💡 Subtasks: when to use them, when not to use them

This is clearly a very hot topic in the community. Yes, subtasks are imperfect. No, Asana does not have to change the way it was built just because you want to. Does Asana wish it was easy to change the way subtasks work but does the legacy they have prevent them from doing so? Probably.

The community never fully agreed on best practices and bad practices. What I know is that many people are unhappy, and millions of others use subtasks every day and get along with it.

According to me, when to use subtasks safely:

:+1: personal checklist for the assignee to remember all the steps to go through in order to complete a task. e.g. Organizing a meeting requires booking a room, create a calendar invite, and prepare an agenda.

:+1: store an action directly related to a task. e.g. A meeting task could have a subtask « Send the recording to everyone ».

When not to use subtasks, or at least be aware you’ll probably run into issues:

:-1: store tasks that should count in terms of work being done. e.g. Workload does not show subtasks.

:-1: create subtasks assigned to different people with different due dates. Over time, this will make it harder to understand, and projects will lose clarity because work is hidden.

:-1: use a subtask instead of a task in a regular project. e.g. requesting a design as a subtask rather than going through the design request process (using a Form for example)

:-1: use subtasks instead of turning tasks into projects, because you fear having too many projects. My opinion is that many projects are better than many subtasks.

:rotating_light: In some cases, using subtasks is just waaaay easier. For example, if you want to request marketing material, a task could be created for each request and subtasks used for Create, Review, Publish… You just need to know what are the limits!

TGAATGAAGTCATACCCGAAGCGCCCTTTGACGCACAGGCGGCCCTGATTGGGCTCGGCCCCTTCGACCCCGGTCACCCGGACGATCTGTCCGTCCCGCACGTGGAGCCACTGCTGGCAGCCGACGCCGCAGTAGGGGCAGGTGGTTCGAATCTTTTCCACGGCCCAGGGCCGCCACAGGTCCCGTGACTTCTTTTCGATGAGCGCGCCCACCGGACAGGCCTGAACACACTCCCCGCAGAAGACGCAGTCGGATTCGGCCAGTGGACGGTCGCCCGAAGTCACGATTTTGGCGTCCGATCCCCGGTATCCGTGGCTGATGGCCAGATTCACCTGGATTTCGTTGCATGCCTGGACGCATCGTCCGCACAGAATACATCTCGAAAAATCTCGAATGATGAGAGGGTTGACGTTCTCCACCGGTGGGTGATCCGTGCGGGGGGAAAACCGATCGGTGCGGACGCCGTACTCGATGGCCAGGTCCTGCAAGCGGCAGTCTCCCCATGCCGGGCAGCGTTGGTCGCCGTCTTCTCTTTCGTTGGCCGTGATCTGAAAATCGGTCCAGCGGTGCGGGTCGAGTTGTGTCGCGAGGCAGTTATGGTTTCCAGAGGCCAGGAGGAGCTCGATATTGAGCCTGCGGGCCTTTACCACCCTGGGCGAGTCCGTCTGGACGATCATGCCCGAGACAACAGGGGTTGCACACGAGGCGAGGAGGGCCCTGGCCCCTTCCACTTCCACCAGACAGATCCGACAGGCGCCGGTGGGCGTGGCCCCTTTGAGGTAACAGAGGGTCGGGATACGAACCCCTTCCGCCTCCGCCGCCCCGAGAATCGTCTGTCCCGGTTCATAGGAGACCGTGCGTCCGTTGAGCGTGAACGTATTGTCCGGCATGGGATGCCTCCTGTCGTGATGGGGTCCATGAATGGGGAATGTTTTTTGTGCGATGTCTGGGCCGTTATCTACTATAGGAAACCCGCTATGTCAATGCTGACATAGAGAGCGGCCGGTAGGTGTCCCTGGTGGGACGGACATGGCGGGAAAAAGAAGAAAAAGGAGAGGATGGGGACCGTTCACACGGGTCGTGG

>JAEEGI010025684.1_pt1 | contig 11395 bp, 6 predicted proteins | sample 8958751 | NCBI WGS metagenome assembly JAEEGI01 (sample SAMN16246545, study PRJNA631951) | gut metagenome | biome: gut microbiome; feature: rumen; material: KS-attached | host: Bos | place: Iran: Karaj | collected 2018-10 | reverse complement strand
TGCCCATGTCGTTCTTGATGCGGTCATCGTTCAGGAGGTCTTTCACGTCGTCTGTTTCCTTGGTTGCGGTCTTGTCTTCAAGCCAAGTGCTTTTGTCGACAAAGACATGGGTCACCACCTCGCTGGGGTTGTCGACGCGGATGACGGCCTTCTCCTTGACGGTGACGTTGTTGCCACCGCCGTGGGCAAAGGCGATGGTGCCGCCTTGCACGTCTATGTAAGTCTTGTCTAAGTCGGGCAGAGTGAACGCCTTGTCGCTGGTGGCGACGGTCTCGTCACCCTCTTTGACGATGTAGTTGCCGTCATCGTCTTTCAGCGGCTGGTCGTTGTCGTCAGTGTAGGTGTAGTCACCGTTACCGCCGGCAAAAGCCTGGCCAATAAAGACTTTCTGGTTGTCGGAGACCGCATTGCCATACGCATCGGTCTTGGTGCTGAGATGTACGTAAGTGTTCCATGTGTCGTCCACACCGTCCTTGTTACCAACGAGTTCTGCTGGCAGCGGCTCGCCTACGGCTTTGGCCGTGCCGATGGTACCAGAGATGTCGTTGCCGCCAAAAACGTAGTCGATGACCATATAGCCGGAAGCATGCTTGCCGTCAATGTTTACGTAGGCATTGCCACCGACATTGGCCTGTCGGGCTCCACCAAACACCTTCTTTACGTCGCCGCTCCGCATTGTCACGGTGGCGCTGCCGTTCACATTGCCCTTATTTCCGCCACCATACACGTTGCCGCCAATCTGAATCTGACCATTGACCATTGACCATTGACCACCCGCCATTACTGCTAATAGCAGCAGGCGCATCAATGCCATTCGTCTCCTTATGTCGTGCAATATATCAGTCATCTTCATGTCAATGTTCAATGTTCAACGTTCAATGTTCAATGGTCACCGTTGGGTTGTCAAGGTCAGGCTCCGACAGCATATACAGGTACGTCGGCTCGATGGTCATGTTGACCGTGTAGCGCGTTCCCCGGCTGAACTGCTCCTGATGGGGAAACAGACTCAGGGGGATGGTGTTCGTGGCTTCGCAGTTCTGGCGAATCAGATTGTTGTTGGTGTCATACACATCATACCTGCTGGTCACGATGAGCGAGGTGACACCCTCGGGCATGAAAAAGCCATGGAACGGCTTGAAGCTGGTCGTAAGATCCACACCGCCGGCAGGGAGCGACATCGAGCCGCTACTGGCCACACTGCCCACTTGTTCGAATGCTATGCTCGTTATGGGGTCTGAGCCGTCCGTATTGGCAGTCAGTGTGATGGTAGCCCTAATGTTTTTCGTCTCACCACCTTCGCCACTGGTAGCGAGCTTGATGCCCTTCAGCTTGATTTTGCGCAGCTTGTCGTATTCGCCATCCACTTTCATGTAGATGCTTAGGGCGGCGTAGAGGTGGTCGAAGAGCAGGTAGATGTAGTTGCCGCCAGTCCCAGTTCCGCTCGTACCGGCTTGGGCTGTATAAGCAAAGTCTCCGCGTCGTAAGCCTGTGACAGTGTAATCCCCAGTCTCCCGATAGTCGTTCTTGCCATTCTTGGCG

Did I miss anything? Does anyone disagree? :grimacing:

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Thanks @Bastien_Siebman,

A post like this is super helpful for incoming Asana users as it sets expectations. When I first joined Asana, my expectation was that subtasks would be the catalyst that drove my team. However, that is not the case and I believe there are MANY workarounds to achieve an organization’s goals without utilizing subtasks as an imperative source of workload.

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Well summarized @Bastien_Siebman!

One thing I also notice often is that people have a task with 30+ subtasks, then they also add new ones on the bottom and not the top and wonder why so much scrolling is needed :joy:

I agree to rather have more projects as well because it is more organized + easier to create reports as well.

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This is a very helpful thread. We are new, and just starting down the road of too many subtasks. BUT, we need a way to look at multitple projects at the same time (lots of courses that we offer, all on different timelines, and in different formats). Multiple projects won’t let us do this, so we have this set up:

  • 2022 Programs as the project
  • each course as a task
  • and all the tasks we need to do for each course as subtasks.

It’s unwieldly. Any suggestions? Should we look into Portfolios?
We’d appreciate any thoughts!